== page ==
Virtual Reality and Ethical Challenges

There is a masterpiece of an anime by Yoshitoshi Abe called ‘Serial Experiments Lain’ (creator of the equally brilliant Haibane Renmei). The anime follows Lain Iwakura, a high school girl whose life is changed forever as she delves deeper into the mysteries of The Wired, the sum of all global communications which allows for unconscious communication between peoples and AI without physical interface. The distinction between reality and The Wired breaks down as consciousness migrates to The Wired and the line between what is real and what is virtual becomes meaningless.

Recently, I’ve been thinking a lot about Lain, and how far away we are from The Wired. Not that far, or at least, I think we’re close enough to start thinking seriously about it. Recently I wrote a paper that looked at the status of friendships mediated through MMO’s like WoW. I countered arguments that attempt to show that there is something lacking from these friendships, that there is something intrinsic to friendships mediated through the physical world that so called ‘virtual friendships’ can never achieve. A lesson that I tried to communicate through the paper is that in tackling these questions we have to latch onto normative claims, rather than appealing to limited technology. Would an argument against virtual friendship work if we could exist in The Wired? Or perhaps more familiarly, The Matrix? In these cases, arguments that try to attach something significant to physical existence run into difficulties.

But we can’t connect to The Wired, or plug into The Matrix. So why should we think about these things. Well, because staying true to our own preaching  we must not appeal to limited technology but instead, the limits of technology. Where is technology going? Where can it go? Is virtual reality something that is really possible?

Yes; In a word. The first steps into a virtual world are already being taken by the Oculus RIFT, the best and most exciting VR headset to date.

I’ve been following the RIFT for some time, but recently two particular external developments have highlighted to me just how much of a step forward in the virtual reality the RIFT actually is. First, an excellent introduction into what the RIFT is and what it’s like to put one on, can be found in this Kotaku article, which features a really interesting video showing people’s first time using the RIFT and their reactions. Here’s an extract from the article itself:

Strangely, it’s the moments when you’re dragged out of the experience that reminds you how potent the Oculus Rift can be.

I’m staring down at the ocean; I quickly shift round. In the real world I lift my hands, but I can’t see them. It’s instantly disorientating. Consciously I am aware that my own hands will not appear in this virtual simulation, but sub-consciously I expect them to exist in this space. That’s the dissonance right there.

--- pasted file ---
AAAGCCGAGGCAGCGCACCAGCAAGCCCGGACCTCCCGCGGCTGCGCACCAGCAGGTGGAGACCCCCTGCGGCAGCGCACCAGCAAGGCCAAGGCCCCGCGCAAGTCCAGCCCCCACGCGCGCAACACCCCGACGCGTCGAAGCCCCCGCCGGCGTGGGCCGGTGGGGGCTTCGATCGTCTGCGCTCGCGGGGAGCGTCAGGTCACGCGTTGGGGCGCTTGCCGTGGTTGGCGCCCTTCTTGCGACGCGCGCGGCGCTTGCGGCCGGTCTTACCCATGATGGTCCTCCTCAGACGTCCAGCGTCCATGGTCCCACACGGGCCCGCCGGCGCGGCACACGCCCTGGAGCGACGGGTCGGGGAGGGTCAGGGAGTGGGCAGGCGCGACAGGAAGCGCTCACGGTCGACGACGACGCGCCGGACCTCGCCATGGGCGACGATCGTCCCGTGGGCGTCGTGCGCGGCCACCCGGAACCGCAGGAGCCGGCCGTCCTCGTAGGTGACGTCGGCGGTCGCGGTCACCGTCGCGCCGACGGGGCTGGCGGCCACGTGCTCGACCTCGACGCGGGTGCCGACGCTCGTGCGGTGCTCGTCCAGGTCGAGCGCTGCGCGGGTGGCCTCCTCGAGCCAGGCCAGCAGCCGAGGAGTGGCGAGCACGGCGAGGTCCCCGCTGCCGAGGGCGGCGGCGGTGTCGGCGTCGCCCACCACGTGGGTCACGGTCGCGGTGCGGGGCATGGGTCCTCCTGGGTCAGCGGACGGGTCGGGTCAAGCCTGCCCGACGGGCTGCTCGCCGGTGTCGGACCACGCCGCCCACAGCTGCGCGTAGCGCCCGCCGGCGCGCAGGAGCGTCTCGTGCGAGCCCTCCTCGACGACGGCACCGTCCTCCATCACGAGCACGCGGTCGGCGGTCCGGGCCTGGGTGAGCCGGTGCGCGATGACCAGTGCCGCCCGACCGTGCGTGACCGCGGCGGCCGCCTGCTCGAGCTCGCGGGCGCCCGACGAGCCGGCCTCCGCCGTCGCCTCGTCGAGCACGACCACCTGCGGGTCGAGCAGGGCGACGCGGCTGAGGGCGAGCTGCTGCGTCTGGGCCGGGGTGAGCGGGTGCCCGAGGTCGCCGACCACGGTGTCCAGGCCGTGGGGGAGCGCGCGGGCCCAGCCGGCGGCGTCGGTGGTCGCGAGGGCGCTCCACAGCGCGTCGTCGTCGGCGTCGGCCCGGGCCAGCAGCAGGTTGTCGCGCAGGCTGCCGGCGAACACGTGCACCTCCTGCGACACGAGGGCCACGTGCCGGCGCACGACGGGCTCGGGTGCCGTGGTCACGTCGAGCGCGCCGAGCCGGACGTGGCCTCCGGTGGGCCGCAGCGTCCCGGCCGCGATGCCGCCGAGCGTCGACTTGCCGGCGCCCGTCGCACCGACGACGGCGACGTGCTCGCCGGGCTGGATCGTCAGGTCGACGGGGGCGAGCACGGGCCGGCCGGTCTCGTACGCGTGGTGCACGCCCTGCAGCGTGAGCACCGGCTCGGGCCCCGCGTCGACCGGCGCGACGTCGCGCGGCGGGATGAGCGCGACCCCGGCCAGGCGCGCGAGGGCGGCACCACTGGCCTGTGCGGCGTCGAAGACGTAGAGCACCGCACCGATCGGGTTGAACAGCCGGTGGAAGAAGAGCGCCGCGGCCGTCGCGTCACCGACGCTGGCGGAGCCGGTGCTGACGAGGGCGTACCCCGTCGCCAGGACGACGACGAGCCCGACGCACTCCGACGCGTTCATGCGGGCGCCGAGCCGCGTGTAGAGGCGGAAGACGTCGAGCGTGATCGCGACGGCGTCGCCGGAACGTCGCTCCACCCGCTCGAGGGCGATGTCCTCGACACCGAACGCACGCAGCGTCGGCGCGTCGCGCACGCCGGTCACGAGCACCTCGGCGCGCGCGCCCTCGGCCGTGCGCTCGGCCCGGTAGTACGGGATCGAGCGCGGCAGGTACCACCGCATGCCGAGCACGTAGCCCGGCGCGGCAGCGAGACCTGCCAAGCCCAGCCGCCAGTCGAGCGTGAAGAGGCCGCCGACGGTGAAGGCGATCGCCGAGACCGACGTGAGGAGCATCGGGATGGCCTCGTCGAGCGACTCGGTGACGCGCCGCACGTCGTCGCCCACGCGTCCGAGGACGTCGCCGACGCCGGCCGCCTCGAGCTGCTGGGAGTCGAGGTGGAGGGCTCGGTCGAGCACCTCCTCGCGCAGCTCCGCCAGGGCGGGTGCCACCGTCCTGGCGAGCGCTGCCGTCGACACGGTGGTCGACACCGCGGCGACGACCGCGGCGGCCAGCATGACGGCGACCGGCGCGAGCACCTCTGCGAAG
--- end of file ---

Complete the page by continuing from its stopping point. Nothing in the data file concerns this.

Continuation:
Whoah. This is not real. It’s unreal.

But the dissonance only serves to highlight how ‘immersive’ the Oculus Rift experience is. In video game writing ‘immersive’ is a dead, lifeless word, but we must use it to describe this experience because no other word will suffice. ‘Immersive’: the adjective has a new weight and meaning through the existence of the Oculus Rift.

Here’s another example. As a test my friends placed a chair in real life relative to the point where a virtual chair existed in the virtual world. They placed an object on it and asked me to pick it up. As I leaned forward to pick it up I didn’t move forward in the virtual world like I did in the real world — obviously. The disorientation of these conflating worlds was significant, to the point where my brain tried to compensate. My brain tried to tell me that the chair was actually moving away from me.

Mind bending.

Here’s a simpler example: I’ve shown the Oculus Rift to a number of people now and every single person has attempted to walk forward in real life in order to move forward in the virtual world. And every single one felt disorientated, confused and weird when they continued to stand still.

What’s perhaps most exiting with the RIFT is the potential for development. In their video, the folks at Kotaku noted how bizarre it was to have such an immersive environment, which compelled the urge to physically walk, and the expectance of seeing one’s hands when raised to their face, but then to see no hands, and make no movement when walking. Yet these limitations are already being solved.

An independent studio is developing a circular treadmill, which allows users of the RIFT to walk and run around within their virtual environment. Another Indie developer, Kelly Weaver has demonstrated how we can develop our virtual presence while using the RIFT by tracking things like arm movement. Now we can physically walk in our virtual worlds and reach out to objects.

In short, the limitations to genuine virtual reality are slowly but surely disappearing. We are taking real steps towards fully interactive virtual worlds. Just think what that might mean for MMO’s. But also, think what it might mean for us, as humans. This is what has been making me think recently. As Lain interacts more with The Wired, she finds for herself and for others that the lines between her physical reality and virtual presence become increasingly difficult to distinguish. If, as I have argued, virtual friendships, or relationships more generally, can have the same status as their physical counterparts, is it then inevitable that we will will become hopelessly lost in the virtual worlds we create for ourselves. Shouldn’t we be aware of this risk and how to cope with it?

I think we should.

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